Authors: Troy Brundidge*, Northeastern Illinois University
Topics: Economic Geography, Hazards, Risks, and Disasters, Physical Geography
Keywords: critical physical geography, critical political economy, finance, catastrophe bond, NFIP, hazard geography, flood risk governance, Marx, Foucault, commodity fetishism
Session Type: Paper
Start / End Time: 9:55 AM / 11:35 AM
Room: Taylor, Marriott, Mezzanine Level
Presentation File: No File Uploaded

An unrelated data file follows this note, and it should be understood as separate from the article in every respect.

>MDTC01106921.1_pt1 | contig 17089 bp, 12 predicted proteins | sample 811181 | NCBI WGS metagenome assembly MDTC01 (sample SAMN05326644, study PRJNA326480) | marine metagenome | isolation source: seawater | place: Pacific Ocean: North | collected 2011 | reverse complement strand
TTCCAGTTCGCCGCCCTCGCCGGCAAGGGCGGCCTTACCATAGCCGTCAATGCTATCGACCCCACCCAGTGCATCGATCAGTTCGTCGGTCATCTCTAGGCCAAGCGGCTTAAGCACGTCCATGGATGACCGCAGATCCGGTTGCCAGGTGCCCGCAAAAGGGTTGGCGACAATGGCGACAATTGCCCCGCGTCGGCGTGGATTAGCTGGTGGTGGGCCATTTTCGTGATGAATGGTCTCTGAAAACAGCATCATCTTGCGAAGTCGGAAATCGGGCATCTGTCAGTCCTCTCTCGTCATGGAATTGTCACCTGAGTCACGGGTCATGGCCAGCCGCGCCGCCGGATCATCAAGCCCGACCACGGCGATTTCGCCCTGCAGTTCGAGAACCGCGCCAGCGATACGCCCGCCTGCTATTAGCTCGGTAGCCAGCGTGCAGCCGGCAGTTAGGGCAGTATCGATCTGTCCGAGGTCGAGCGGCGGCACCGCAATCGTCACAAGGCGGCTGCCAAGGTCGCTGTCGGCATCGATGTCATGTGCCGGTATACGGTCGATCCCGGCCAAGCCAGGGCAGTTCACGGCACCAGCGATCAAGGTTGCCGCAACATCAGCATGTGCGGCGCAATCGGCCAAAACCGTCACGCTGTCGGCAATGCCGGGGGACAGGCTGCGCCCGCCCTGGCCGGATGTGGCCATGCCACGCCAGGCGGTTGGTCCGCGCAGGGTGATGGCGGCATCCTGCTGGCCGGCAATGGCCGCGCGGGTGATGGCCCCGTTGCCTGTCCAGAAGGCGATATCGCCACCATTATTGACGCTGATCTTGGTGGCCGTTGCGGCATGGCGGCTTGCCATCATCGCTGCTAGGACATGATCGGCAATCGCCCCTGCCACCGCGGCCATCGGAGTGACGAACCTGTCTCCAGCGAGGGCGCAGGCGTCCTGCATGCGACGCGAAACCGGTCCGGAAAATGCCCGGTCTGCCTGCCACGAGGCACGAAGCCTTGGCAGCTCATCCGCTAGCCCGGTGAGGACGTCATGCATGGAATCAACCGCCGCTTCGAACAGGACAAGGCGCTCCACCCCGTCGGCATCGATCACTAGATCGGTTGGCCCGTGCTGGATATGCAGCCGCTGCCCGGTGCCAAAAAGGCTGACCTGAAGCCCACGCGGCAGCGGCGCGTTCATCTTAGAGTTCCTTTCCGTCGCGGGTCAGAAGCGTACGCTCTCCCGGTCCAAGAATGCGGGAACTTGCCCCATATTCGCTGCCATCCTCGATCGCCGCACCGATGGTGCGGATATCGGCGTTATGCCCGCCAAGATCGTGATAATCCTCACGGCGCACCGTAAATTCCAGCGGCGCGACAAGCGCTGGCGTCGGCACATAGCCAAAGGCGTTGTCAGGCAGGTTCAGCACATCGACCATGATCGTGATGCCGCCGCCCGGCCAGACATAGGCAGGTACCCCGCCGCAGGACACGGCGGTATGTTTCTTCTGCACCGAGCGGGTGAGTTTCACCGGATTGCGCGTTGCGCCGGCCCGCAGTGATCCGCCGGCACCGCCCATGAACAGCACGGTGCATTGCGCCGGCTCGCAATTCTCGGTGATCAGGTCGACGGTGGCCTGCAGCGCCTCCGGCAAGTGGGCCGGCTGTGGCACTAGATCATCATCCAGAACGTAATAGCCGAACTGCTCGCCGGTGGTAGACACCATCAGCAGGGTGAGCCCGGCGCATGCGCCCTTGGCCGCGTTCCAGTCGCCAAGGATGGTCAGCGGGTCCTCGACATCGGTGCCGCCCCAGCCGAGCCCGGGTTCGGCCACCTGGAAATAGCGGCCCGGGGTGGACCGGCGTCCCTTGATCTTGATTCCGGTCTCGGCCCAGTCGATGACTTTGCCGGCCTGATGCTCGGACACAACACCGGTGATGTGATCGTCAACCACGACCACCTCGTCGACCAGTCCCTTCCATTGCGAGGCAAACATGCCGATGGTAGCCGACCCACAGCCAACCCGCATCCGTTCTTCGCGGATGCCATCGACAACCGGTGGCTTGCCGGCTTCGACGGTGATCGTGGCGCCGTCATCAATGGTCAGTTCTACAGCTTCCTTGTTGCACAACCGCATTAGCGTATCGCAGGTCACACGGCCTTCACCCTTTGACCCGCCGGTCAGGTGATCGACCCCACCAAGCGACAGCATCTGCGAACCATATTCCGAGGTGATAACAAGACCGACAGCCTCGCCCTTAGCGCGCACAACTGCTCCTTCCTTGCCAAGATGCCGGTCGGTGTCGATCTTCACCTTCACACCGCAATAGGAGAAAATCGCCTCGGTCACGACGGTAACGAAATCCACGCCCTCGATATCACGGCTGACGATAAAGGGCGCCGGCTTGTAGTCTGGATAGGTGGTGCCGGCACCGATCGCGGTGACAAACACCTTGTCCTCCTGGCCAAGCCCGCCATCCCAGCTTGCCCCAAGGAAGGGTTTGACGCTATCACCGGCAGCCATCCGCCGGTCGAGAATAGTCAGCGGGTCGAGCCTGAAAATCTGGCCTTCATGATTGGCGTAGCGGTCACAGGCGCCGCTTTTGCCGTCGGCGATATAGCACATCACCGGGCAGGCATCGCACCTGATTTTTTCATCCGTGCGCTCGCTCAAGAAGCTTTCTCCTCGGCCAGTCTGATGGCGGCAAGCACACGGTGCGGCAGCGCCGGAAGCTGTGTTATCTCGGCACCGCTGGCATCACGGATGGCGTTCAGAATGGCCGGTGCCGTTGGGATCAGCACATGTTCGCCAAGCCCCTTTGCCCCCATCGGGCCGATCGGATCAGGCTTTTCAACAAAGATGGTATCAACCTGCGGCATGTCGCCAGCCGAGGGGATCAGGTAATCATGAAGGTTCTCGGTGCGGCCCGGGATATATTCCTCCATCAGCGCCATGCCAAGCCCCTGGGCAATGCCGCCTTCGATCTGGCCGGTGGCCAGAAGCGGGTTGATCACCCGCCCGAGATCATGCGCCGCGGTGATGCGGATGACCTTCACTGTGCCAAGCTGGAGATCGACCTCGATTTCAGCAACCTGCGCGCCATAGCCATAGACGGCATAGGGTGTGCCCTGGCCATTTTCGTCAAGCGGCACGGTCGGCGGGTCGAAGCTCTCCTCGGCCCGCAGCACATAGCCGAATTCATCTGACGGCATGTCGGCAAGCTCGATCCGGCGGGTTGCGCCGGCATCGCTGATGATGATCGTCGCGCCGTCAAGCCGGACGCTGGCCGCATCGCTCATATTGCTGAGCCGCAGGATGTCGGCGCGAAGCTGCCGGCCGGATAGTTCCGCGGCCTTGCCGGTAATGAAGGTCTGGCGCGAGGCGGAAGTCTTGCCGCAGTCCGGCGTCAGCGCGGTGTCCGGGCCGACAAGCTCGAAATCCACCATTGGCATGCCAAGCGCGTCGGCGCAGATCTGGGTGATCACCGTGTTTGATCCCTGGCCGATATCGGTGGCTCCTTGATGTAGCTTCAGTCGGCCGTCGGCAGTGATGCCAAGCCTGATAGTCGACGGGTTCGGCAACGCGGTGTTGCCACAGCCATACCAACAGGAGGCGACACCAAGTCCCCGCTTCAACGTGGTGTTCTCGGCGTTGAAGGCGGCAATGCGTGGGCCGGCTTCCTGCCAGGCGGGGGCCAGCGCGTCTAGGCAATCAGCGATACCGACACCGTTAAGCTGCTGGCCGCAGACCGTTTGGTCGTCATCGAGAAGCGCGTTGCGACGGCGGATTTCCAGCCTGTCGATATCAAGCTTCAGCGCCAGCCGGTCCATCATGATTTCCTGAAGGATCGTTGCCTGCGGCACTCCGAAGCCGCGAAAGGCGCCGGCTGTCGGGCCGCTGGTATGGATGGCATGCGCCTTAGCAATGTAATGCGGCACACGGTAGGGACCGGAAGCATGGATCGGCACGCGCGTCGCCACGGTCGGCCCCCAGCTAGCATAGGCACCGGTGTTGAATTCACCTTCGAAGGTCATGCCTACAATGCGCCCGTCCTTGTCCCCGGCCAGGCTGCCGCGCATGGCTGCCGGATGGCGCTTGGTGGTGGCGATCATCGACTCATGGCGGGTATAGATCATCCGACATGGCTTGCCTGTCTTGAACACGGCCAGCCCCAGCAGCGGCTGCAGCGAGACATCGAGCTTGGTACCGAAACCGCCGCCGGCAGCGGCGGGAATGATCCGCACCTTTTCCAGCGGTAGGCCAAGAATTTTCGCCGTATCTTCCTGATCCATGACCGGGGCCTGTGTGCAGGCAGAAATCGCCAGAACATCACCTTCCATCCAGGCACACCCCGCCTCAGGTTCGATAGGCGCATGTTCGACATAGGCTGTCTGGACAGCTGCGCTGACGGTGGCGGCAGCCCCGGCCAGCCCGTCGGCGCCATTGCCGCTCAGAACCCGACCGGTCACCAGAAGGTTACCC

Reinsurers, municipalities, and recently the National Flood Insurance Program increasingly turn to capital market mechanisms to cover severe losses from flood events. The catastrophe bond is such a tool; an outcome of modeling epistemology and the legacy of 1980s market-environmentalism. A handful of reputable risk modeling firms compete for the clientship of large reinsurers, revealing a profitable demand for customized risk management products. Although the methods of finance and modeling practitioners are perceived as convoluted or inaccessible, this is strategically illusory. Yet, geographers often reproduce this illusion and preclude meaningful investigation of those worlds. Inspired by Kordela's (2017) analysis of Alfred Sohn-Rethel’s realabstraktion, this paper describes catastrophe bond production as an "epistemontology", wherein otherwise disparate hazards are consciously rendered commensurate by modeling practitioners and insurers for the purpose of securitization. Subsequently, the disasters and models themselves become fetishized unconsciously. Such conversion-through-commensuration is necessary for physical science knowledge to be useful for insurers and finance practitioners. Moreover, the critical literature pertaining to catastrophe risk geographies exhibits a duality as historical material or assemblage-oriented methodological perspectives. Independently, neither appropriately characterizes the complex historical lineage of catastrophe management. An opportunity exists for geographers to apply monist frameworks that contextualize micro-processual relations among topologically situated actors within a broader political economy. Proponents of new materialism and subsequently critical physical geography have initiated this conversation. With modeling in focus, I demonstrate a "capacious" historical materialist analysis of U.S flood modeling for the NFIP, from program inception through its August 2018 FloodSmart Re catastrophe bond offering.